"I cannot understand," she said, "how it is that writers will clamor for recognition, and abuse the public for not welcoming them with enthusiasm, and yet will not give the public what they know that the public wants. So many people seem to want just their own sort of art, but to want money, too. Now, I wouldn't write for a million dollars some of those things that are called 'best sellers.' But I cannot see why a writer who is avowedly writing for the public should think it beneath him to treat the themes in which the public is interested. The greatest tragedy of literature is the writer who persists in trying to give the public what it does not want. Think of poor Gissing, for instance, dying embittered because he couldn't sell his work!"
Mrs. Norris's conviction that a writer should use the material around him is so strong that she seems actually to be pained by the thought of all the excellent things for stories that are going to waste. I asked her if literature ever could come from apartment-houses. She said:
"Of course it can! There is no reason why there shouldn't be good stories and novels of apartment-house life. One reason why we are not writing more and better stories of the life around us is because we are living that life so intensely—too intensely. We live in this country so close to our income that the problem of earning money makes us lose sight of the essentials of life. It would be a fine thing for us, mentally and spiritually, if we should live on less than we do. If, for example, a family that found it was in receipt of a few hundred dollars more a year than before should decide, therefore, to live under a simpler scale than before, to do away with some really worthless luxuries, what a fine thing that would be!"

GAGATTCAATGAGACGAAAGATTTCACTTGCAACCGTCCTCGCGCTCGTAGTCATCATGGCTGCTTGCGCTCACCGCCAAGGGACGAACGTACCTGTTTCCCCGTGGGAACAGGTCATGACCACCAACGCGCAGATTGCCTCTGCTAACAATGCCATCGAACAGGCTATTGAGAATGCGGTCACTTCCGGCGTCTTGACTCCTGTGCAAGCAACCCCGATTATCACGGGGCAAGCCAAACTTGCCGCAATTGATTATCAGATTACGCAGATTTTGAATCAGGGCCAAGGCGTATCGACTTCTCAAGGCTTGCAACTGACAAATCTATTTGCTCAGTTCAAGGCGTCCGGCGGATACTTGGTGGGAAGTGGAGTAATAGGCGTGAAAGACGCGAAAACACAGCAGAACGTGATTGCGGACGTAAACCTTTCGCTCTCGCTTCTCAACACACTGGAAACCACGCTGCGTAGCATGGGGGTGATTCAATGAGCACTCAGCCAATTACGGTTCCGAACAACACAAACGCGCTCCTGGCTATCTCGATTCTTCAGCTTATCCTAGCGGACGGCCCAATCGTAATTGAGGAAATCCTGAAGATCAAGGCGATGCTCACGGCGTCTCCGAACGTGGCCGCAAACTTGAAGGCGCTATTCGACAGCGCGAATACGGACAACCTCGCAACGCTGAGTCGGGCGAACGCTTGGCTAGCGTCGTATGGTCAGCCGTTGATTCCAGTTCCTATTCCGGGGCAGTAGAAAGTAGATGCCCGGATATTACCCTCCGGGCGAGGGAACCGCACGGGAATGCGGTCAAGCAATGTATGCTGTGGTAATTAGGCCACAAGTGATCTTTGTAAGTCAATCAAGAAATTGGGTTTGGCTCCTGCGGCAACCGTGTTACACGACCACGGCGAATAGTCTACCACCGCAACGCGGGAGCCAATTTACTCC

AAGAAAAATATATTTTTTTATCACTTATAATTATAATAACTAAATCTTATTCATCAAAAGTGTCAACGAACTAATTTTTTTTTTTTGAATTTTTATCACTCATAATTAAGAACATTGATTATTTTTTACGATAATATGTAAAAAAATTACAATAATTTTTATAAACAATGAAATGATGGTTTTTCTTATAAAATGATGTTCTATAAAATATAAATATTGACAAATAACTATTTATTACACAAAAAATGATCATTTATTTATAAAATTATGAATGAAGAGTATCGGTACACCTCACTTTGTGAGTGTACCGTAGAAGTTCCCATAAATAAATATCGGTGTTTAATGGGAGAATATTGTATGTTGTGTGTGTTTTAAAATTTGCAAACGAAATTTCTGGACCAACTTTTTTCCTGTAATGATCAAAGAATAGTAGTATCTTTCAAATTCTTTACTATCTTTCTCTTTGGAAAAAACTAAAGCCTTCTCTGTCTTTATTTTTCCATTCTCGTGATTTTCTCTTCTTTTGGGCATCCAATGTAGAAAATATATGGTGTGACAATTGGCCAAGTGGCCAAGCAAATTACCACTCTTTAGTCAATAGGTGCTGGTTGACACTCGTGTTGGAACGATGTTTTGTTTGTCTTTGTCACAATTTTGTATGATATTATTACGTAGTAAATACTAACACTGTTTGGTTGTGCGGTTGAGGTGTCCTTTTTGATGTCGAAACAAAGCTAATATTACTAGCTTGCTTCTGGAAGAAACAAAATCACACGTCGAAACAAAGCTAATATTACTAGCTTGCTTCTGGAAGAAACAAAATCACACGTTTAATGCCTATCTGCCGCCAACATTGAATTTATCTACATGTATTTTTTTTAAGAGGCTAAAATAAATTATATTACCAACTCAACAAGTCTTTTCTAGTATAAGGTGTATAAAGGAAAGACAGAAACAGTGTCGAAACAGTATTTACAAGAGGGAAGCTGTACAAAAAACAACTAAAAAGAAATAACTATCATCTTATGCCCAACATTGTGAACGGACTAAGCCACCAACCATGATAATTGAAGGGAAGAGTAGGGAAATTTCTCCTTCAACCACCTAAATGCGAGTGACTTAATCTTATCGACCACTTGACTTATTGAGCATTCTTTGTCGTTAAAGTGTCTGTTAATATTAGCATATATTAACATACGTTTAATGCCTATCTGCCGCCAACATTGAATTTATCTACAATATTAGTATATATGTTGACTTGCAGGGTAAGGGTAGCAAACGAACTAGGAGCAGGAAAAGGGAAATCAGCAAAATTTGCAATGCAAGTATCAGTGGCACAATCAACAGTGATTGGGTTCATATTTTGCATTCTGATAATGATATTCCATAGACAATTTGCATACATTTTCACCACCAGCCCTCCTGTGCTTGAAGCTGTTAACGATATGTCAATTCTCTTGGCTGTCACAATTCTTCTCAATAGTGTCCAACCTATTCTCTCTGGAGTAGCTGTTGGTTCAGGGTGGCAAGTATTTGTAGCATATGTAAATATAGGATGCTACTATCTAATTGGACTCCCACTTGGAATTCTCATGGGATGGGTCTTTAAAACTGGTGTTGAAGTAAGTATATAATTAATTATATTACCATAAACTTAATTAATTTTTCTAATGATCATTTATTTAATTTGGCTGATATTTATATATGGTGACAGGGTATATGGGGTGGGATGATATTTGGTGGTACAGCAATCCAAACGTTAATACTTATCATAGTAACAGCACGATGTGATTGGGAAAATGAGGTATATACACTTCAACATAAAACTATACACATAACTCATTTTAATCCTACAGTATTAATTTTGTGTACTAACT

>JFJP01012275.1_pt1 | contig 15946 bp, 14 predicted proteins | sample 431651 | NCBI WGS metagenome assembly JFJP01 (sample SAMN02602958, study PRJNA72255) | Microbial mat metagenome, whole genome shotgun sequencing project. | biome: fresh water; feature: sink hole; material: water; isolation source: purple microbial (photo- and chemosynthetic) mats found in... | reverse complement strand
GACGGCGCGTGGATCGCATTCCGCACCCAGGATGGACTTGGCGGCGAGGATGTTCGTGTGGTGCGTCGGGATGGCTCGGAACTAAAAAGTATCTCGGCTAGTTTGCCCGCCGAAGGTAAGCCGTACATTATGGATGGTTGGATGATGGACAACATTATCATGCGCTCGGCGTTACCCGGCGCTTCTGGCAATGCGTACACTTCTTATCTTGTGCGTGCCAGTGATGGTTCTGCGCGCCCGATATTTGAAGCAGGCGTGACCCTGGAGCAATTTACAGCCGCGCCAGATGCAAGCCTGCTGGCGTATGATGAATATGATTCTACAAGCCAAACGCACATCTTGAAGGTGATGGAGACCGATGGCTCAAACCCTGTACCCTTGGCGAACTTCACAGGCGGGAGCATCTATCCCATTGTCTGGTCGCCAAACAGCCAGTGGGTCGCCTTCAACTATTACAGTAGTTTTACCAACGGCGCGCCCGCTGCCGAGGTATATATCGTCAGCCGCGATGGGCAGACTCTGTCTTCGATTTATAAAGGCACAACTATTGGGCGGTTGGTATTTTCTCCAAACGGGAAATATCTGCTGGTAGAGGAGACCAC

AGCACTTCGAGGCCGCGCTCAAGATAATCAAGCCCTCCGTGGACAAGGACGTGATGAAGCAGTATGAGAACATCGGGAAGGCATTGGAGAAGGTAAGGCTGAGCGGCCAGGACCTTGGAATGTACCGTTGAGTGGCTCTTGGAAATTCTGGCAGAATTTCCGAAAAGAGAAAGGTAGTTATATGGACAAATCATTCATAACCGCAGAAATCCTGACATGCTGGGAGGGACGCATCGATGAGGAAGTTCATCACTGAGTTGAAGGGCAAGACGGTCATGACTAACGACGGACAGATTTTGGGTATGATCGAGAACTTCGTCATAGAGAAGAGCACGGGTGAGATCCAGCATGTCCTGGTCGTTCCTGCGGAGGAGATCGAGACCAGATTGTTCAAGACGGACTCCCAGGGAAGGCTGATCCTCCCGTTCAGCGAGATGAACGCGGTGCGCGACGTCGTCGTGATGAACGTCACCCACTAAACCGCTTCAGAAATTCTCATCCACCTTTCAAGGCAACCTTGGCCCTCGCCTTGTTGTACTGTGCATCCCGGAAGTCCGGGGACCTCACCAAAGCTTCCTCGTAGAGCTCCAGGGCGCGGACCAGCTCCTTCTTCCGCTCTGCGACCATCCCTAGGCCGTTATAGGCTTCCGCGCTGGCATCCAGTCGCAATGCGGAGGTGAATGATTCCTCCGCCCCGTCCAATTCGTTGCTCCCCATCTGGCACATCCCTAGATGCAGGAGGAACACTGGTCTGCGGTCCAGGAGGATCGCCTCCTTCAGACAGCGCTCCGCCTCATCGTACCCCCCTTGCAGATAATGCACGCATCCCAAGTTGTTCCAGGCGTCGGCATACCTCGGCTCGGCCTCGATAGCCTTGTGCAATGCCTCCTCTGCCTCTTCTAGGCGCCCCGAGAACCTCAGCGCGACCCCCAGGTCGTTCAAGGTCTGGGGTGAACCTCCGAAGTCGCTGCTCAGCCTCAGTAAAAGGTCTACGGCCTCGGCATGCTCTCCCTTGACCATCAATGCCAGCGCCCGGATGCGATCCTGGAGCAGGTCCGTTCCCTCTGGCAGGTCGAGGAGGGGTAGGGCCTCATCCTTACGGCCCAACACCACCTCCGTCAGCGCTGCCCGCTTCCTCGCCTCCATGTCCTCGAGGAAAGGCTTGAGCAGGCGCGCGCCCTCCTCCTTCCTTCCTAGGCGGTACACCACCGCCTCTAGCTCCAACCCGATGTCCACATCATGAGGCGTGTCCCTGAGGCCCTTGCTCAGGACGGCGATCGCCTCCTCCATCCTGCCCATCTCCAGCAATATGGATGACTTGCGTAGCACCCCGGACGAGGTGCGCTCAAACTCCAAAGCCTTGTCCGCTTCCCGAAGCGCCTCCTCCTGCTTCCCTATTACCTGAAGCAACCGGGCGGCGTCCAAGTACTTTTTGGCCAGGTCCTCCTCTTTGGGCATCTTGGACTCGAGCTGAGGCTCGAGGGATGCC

Of course many young writers come to Mrs. Norris for advice. And some of them excellently illustrate the tendency which she deprecates, the tendency to write about the unknown instead of the familiar.